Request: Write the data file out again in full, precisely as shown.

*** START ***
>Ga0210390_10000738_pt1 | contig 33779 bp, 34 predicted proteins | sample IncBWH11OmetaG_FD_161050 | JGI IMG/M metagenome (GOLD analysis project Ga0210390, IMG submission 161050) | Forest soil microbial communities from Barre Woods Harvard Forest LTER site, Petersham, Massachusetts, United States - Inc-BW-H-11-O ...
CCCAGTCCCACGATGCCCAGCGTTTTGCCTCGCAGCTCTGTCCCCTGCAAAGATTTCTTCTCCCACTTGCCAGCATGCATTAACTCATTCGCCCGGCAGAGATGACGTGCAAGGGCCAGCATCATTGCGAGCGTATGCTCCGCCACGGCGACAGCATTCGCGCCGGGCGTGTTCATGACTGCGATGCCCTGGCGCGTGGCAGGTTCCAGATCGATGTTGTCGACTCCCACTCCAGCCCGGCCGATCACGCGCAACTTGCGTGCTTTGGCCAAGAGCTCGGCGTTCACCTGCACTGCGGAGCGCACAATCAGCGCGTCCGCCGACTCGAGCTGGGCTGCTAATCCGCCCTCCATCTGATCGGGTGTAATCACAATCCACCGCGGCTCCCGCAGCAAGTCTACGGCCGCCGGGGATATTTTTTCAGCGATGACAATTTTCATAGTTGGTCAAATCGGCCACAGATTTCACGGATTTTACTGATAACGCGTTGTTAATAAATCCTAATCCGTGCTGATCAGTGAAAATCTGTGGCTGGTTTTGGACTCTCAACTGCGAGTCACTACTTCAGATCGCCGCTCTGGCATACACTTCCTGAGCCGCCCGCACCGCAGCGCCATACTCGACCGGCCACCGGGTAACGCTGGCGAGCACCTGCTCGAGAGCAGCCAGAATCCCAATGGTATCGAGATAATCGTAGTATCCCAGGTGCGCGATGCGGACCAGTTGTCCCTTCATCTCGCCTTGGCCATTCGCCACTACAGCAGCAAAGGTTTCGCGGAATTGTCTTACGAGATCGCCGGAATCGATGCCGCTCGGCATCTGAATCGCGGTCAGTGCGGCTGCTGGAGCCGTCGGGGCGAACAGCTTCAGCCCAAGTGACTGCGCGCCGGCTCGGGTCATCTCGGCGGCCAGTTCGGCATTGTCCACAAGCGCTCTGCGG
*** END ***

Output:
>Ga0210390_10000738_pt1 | contig 33779 bp, 34 predicted proteins | sample IncBWH11OmetaG_FD_161050 | JGI IMG/M metagenome (GOLD analysis project Ga0210390, IMG submission 161050) | Forest soil microbial communities from Barre Woods Harvard Forest LTER site, Petersham, Massachusetts, United States - Inc-BW-H-11-O ...
CCCAGTCCCACGATGCCCAGCGTTTTGCCTCGCAGCTCTGTCCCCTGCAAAGATTTCTTCTCCCACTTGCCAGCATGCATTAACTCATTCGCCCGGCAGAGATGACGTGCAAGGGCCAGCATCATTGCGAGCGTATGCTCCGCCACGGCGACAGCATTCGCGCCGGGCGTGTTCATGACTGCGATGCCCTGGCGCGTGGCAGGTTCCAGATCGATGTTGTCGACTCCCACTCCAGCCCGGCCGATCACGCGCAACTTGCGTGCTTTGGCCAAGAGCTCGGCGTTCACCTGCACTGCGGAGCGCACAATCAGCGCGTCCGCCGACTCGAGCTGGGCTGCTAATCCGCCCTCCATCTGATCGGGTGTAATCACAATCCACCGCGGCTCCCGCAGCAAGTCTACGGCCGCCGGGGATATTTTTTCAGCGATGACAATTTTCATAGTTGGTCAAATCGGCCACAGATTTCACGGATTTTACTGATAACGCGTTGTTAATAAATCCTAATCCGTGCTGATCAGTGAAAATCTGTGGCTGGTTTTGGACTCTCAACTGCGAGTCACTACTTCAGATCGCCGCTCTGGCATACACTTCCTGAGCCGCCCGCACCGCAGCGCCATACTCGACCGGCCACCGGGTAACGCTGGCGAGCACCTGCTCGAGAGCAGCCAGAATCCCAATGGTATCGAGATAATCGTAGTATCCCAGGTGCGCGATGCGGACCAGTTGTCCCTTCATCTCGCCTTGGCCATTCGCCACTACAGCAGCAAAGGTTTCGCGGAATTGTCTTACGAGATCGCCGGAATCGATGCCGCTCGGCATCTGAATCGCGGTCAGTGCGGCTGCTGGAGCCGTCGGGGCGAACAGCTTCAGCCCAAGTGACTGCGCGCCGGCTCGGGTCATCTCGGCGGCCAGTTCGGCATTGTCCACAAGCGCTCTGCGG